Argentine Artists Find Inspiration in Miami
Their works are different, and their lives are different, too. The past and the art are the ties that bind Luciana Abait, Karina Chechik, Pablo Contrisciani, Daniel Fiorda and Carolina Sardi, five Argentine art ists who have settled in Miami.
Something they share with most of Miami is their journey from another place to this new one, where immigrants have been creating new histories of themselves over generations. Their work speaks eloquently of that voyage in a joint project at the ArtCenter/South Florida. It is called DEPARTURES/ARRIVALS and is on display until May 2 at the center's 800 Galiery, 800 Lincoln Road.
The story they tell is a history of immigration, and of never leaving home. lt is also a story about searching for new ideas, and they're each living it differently.
Back in Argentina, they did not know each other. They're about the same age, early to mid-30s, and arrived here at different times, for different reasons. They met in Miami, and they're using this city as a canvas to express the physical and mental changes that come with the displacement and renewal most immigrants experience.
Such art could not have been done anywhere else.
"Miami is used to receiving people," Sardi said. "lt's an open place. If you want to stay, it allows you to stay. If you want to leave, it allows you to leave. It flows like an ocean."
The symbol of that journey is the airport, where the magic of departure and arrival takes place. The exhibit takes you there, from the gates at the entrance to the landing strips on the floor of the gallery. Fiorda's sculpture 2 But Not 2, welcomes visitors as the side panels of the security checkpoint every traveler must go through.
Fiorda grew up loving cars and machinery around his father's workshop in Buenos Aires, and he uses them in his design. For him, departure and arrival are not separate, but identical events.
"They are mirror images of each other," Fiorda said.
And like other immigrants here, these five Argentines who are among thousands of others in South Florida, live parlliel lives. There is a Miami life and a Buenos Aires life, and they run into cach other constantly.
"When you come here it's not like you're leaving everything behind," said Fiorda.
They're not exiles, nor are they refugees. They choose to come and go. They're here because like everyone else who has come before them, they want more opportunities - to express themselves and to take in new ideas.
Sardi takes you aloft with her sculpture, Flying High. Using lines, dots and arrows, she makes the connections between people and the relationships that are never severed, even after one moves to new places. Since coming to Miami four years ago, she has been able to take her art to new heights, she said.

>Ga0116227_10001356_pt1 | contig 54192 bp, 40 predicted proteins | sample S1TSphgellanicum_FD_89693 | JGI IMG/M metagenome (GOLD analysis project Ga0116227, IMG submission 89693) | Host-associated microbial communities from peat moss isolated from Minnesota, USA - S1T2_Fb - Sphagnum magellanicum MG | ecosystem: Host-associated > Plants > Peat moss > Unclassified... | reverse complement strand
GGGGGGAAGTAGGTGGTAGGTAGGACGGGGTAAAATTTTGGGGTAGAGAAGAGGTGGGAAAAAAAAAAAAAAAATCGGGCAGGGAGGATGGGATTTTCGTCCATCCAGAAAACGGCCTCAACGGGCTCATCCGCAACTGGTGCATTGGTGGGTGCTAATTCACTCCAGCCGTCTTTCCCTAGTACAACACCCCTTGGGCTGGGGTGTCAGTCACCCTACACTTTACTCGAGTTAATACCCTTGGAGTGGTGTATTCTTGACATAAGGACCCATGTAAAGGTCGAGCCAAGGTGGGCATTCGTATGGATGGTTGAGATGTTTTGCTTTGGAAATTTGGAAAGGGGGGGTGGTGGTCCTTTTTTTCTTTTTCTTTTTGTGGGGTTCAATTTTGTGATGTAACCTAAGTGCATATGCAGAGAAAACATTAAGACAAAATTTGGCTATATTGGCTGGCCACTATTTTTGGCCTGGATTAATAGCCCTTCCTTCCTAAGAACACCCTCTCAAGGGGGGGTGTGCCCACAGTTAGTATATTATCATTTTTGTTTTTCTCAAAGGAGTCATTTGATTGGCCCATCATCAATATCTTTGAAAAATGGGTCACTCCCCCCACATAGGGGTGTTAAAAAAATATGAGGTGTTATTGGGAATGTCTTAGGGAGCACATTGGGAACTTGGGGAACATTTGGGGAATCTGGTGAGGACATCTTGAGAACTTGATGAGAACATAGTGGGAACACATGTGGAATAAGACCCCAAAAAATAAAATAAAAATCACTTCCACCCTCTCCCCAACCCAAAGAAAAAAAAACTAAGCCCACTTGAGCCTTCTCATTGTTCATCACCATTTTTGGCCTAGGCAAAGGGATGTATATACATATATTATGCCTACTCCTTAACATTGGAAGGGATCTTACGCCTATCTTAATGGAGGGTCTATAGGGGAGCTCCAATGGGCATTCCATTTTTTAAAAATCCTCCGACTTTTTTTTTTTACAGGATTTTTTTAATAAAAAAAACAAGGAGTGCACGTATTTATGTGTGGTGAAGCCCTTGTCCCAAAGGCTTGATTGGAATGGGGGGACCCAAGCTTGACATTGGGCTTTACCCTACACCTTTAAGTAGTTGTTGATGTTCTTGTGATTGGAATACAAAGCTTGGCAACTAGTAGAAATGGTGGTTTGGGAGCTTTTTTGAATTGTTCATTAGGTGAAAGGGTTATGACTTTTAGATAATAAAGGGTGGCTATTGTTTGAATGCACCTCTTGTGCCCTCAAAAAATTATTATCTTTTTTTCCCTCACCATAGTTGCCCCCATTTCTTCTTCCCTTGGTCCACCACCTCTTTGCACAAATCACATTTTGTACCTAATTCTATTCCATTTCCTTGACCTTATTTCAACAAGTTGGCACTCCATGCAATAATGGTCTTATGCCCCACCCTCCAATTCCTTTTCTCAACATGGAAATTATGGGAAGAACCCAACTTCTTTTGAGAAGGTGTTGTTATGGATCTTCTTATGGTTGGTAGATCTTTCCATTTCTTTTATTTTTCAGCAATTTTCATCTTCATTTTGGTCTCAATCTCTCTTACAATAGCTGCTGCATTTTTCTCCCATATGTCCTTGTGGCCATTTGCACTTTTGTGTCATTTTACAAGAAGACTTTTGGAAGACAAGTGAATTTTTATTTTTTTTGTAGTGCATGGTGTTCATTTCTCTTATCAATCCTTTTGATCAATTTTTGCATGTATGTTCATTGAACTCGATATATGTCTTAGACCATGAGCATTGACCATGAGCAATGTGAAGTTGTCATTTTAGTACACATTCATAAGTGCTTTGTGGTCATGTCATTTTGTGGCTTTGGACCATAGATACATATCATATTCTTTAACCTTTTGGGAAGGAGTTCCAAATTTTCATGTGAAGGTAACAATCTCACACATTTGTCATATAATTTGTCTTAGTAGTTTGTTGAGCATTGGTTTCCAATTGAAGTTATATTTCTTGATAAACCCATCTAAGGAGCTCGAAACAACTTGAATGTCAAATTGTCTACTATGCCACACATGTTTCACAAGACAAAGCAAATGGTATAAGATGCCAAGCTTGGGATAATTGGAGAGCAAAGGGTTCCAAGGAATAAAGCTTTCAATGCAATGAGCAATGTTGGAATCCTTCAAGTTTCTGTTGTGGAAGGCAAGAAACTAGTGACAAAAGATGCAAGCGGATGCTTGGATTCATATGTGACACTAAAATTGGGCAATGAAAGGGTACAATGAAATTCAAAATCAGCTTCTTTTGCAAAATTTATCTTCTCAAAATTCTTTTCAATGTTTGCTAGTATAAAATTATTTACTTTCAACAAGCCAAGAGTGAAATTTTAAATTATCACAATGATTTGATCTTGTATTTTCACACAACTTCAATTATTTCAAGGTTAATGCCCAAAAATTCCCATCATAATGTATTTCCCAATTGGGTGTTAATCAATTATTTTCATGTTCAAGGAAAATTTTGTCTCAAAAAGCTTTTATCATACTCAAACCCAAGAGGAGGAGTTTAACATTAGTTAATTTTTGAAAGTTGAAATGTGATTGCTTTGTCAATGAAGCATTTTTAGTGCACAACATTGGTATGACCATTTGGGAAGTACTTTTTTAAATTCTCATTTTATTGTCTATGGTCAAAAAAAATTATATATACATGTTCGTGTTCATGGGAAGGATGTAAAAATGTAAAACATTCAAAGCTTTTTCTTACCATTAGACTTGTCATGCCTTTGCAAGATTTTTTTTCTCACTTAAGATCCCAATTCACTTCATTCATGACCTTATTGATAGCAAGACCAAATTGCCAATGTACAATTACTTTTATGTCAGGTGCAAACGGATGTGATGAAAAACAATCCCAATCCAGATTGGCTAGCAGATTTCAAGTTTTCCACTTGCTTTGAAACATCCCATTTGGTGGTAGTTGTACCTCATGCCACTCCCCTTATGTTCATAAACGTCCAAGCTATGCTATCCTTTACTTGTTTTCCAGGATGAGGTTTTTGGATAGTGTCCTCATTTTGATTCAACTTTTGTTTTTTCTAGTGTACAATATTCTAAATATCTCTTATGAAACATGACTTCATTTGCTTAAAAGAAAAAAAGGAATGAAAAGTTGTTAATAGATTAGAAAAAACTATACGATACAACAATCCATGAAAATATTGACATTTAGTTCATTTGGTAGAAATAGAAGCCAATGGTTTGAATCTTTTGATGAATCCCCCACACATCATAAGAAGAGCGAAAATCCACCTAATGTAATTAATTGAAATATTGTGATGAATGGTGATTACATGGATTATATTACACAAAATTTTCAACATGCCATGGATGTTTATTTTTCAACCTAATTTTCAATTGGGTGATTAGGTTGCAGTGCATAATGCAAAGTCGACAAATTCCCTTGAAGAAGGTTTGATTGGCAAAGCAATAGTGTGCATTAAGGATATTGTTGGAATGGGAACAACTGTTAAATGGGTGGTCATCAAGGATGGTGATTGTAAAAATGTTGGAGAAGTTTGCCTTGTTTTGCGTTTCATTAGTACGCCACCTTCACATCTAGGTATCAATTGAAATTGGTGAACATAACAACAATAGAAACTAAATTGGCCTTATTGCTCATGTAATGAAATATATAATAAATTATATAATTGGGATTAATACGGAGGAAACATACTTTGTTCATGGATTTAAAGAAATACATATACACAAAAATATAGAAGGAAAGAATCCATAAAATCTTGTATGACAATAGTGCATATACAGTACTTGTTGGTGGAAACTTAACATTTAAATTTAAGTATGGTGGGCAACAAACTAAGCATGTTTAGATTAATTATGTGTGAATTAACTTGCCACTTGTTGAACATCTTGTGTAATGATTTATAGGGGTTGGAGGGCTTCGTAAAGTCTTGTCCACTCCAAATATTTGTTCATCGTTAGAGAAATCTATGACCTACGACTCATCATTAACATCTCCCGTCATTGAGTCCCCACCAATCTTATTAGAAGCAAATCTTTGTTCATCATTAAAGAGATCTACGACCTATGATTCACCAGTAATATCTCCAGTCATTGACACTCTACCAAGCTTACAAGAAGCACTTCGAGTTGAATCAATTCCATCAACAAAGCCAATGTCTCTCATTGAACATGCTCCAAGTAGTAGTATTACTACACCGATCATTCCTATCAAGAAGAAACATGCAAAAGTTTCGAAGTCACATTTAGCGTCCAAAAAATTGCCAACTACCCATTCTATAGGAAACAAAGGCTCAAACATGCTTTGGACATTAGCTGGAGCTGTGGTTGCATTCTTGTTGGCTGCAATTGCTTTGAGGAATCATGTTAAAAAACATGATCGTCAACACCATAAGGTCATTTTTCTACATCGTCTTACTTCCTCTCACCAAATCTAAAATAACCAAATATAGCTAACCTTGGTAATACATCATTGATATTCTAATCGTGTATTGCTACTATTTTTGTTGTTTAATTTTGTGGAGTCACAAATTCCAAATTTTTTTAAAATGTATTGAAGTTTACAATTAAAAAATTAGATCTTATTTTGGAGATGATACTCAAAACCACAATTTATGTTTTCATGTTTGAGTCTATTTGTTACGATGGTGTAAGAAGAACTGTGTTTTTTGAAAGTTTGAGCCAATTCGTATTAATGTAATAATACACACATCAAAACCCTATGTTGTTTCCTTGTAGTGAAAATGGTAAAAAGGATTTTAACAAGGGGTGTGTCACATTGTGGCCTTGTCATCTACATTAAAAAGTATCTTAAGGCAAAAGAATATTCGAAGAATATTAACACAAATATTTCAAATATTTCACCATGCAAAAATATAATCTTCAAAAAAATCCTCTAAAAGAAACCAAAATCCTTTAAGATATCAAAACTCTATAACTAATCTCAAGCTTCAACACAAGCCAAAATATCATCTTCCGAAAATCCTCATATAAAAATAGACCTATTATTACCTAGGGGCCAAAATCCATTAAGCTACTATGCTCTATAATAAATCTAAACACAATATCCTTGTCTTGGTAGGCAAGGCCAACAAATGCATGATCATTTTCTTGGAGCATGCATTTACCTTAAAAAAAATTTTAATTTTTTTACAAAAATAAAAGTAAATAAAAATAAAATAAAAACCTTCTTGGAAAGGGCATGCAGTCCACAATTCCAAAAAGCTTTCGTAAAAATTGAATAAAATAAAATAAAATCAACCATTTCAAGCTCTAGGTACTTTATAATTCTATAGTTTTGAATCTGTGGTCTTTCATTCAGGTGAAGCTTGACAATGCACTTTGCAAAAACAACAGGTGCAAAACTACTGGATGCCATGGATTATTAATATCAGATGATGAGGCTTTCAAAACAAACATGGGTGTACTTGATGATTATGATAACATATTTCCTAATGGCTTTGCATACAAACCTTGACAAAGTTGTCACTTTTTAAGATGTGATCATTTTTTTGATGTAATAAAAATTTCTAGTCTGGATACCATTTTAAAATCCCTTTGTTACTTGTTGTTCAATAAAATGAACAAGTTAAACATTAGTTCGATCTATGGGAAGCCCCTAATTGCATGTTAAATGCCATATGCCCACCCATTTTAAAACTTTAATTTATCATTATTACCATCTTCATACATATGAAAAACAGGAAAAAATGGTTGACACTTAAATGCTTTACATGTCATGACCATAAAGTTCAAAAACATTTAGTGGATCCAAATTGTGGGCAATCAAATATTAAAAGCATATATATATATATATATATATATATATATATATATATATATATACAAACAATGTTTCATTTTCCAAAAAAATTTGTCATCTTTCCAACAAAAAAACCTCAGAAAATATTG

"Miami allows me to grow up in my art," Sardi said.
lt has been a life-changing jour ney, too, for Contriscíani, in Miami for the past two years. He's here because there are still boundaries to push here. New York City, for example, would never allow him to find what he has found in Miami.
"Everything was done there," he said. "Here I feel like a pioneer. Here the place needs what evebody can express. There is no definite identity in Miami because it's a new place and we're part of that place."
It is place of expanding possibilities, as Luciana Abait shows in The Game. It symbolizes the journey people make in search of new identities and new ideas. Players, represented by chairs, depart from a red panel and follow a narrow path.
"When you're departing, there is something in the air that makes you want to leave," said Abait, the youngest of the group at 27.
As the path gets wider, the players arrive into a blue panel.
"Here, I'm very much at peace to do whatever I want," she said.
"Friends, families have problems at home and we suffer, we're touched, but in a different way. Here, we're like in a cloud."
Chechik remains the most connected to home in her work. Literature, specifically the writings of Jorge Luis Borges and Julio Cortazar, plays a strong part in her paintíngs. Both lived outside Argentina for a long time. The words of Borges are all over two panels she created in the exhibit, one ahowing a rail yard in Buenos Aires and the other an overview of a landing strip in Miami. lt could also be a highway. They're facing each other.
On one of those is an inscription from Borges: "He who moves away from his home has already returned."
Miami is not home yet for her, like it is for Fiorda, who has bought a house in Biscayne Park. He also owns a home in Argentina, as does Chechik.
She travels southward often.
"lf I don't go to Argentina, l won t survive here," she said. "It's like the air I need to breathe." Life has been hard for her here, she said. To read Borges, to hear Argentine music, brings families, and her roots, close to her.
"Where you feel better is not where you develop yourself better," she said.
For Contrisciani, life has been departures and arrivals, and "the concept of home is inside."
Gary Knight, executive director of the center, said this exhibit reaches out and speaks directly to Mian's community.
"Virtually everyone in South Florida is an immigrant," Knight said. "By and large, most people share the sense that they're from someplace else. Most people can identify with that transition from someplace else to here."
About 600 people saw the exhibit when it just opened, Knight said, and he expects another 4,000 to see it before it closes next month.
A panel discussion, Departure Art vs. Arrival Art, will be held at 7 p.m. on Thursday at Art Center, 924 Lincoln Road. Participating in the discussion will be: Carol Damian, chair of FIU's visual arts department; Francine Birbragher, editor of Art Nexus and an art historian; Richard Shack, chairman of the board of ArtCenter/South Florida; and Ricardo Pau-Llosa, poet and art critic. Channel l0's Michael Putney will moderate.